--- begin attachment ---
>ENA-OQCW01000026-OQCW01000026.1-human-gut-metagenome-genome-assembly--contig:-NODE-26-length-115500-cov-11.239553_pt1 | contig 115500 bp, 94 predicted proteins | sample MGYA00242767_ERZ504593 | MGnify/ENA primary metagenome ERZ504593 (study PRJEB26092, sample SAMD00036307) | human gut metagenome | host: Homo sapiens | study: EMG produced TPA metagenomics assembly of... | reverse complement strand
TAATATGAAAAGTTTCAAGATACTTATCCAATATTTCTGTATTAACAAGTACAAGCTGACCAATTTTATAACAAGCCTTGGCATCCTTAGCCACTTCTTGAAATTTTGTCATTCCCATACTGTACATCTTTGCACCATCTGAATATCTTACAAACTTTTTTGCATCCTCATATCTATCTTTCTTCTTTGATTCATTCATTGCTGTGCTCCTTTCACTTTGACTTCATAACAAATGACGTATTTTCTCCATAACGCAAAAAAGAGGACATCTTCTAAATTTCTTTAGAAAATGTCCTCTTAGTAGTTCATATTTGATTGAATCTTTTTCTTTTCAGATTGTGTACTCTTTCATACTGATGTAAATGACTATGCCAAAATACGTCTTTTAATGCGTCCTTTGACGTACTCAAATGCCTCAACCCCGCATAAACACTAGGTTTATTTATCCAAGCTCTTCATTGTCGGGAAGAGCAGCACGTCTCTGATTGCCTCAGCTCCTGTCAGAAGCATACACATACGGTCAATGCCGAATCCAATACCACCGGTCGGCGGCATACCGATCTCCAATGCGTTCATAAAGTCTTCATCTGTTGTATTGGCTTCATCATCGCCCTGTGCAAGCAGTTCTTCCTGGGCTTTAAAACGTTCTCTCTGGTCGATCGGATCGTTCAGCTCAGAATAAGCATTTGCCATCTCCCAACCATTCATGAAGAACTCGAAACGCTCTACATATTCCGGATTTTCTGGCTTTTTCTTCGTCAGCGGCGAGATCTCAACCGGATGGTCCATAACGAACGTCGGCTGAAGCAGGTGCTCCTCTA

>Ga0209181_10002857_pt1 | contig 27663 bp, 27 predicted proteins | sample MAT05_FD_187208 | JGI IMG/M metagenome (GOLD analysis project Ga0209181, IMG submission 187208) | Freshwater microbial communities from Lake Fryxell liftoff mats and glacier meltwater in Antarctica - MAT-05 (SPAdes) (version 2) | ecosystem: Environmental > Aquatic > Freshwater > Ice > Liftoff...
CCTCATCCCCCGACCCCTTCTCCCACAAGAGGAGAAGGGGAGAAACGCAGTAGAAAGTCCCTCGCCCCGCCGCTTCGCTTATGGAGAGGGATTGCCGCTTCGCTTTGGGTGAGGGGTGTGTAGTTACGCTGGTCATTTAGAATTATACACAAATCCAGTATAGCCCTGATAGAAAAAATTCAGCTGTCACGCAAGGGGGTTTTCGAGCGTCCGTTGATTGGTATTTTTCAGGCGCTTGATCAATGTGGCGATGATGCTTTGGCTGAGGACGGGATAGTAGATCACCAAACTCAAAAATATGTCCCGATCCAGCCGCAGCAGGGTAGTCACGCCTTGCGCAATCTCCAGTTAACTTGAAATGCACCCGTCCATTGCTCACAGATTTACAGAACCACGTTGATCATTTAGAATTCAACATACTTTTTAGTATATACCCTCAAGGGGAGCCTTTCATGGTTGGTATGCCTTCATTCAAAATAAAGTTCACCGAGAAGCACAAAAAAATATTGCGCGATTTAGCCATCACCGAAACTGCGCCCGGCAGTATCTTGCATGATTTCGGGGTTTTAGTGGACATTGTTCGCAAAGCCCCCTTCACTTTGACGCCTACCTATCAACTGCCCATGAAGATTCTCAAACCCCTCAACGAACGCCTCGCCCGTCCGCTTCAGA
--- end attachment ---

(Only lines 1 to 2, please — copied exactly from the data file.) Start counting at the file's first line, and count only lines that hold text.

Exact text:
>ENA-OQCW01000026-OQCW01000026.1-human-gut-metagenome-genome-assembly--contig:-NODE-26-length-115500-cov-11.239553_pt1 | contig 115500 bp, 94 predicted proteins | sample MGYA00242767_ERZ504593 | MGnify/ENA primary metagenome ERZ504593 (study PRJEB26092, sample SAMD00036307) | human gut metagenome | host: Homo sapiens | study: EMG produced TPA metagenomics assembly of... | reverse complement strand
TAATATGAAAAGTTTCAAGATACTTATCCAATATTTCTGTATTAACAAGTACAAGCTGACCAATTTTATAACAAGCCTTGGCATCCTTAGCCACTTCTTGAAATTTTGTCATTCCCATACTGTACATCTTTGCACCATCTGAATATCTTACAAACTTTTTTGCATCCTCATATCTATCTTTCTTCTTTGATTCATTCATTGCTGTGCTCCTTTCACTTTGACTTCATAACAAATGACGTATTTTCTCCATAACGCAAAAAAGAGGACATCTTCTAAATTTCTTTAGAAAATGTCCTCTTAGTAGTTCATATTTGATTGAATCTTTTTCTTTTCAGATTGTGTACTCTTTCATACTGATGTAAATGACTATGCCAAAATACGTCTTTTAATGCGTCCTTTGACGTACTCAAATGCCTCAACCCCGCATAAACACTAGGTTTATTTATCCAAGCTCTTCATTGTCGGGAAGAGCAGCACGTCTCTGATTGCCTCAGCTCCTGTCAGAAGCATACACATACGGTCAATGCCGAATCCAATACCACCGGTCGGCGGCATACCGATCTCCAATGCGTTCATAAAGTCTTCATCTGTTGTATTGGCTTCATCATCGCCCTGTGCAAGCAGTTCTTCCTGGGCTTTAAAACGTTCTCTCTGGTCGATCGGATCGTTCAGCTCAGAATAAGCATTTGCCATCTCCCAACCATTCATGAAGAACTCGAAACGCTCTACATATTCCGGATTTTCTGGCTTTTTCTTCGTCAGCGGCGAGATCTCAACCGGATGGTCCATAACGAACGTCGGCTGAAGCAGGTGCTCCTCTA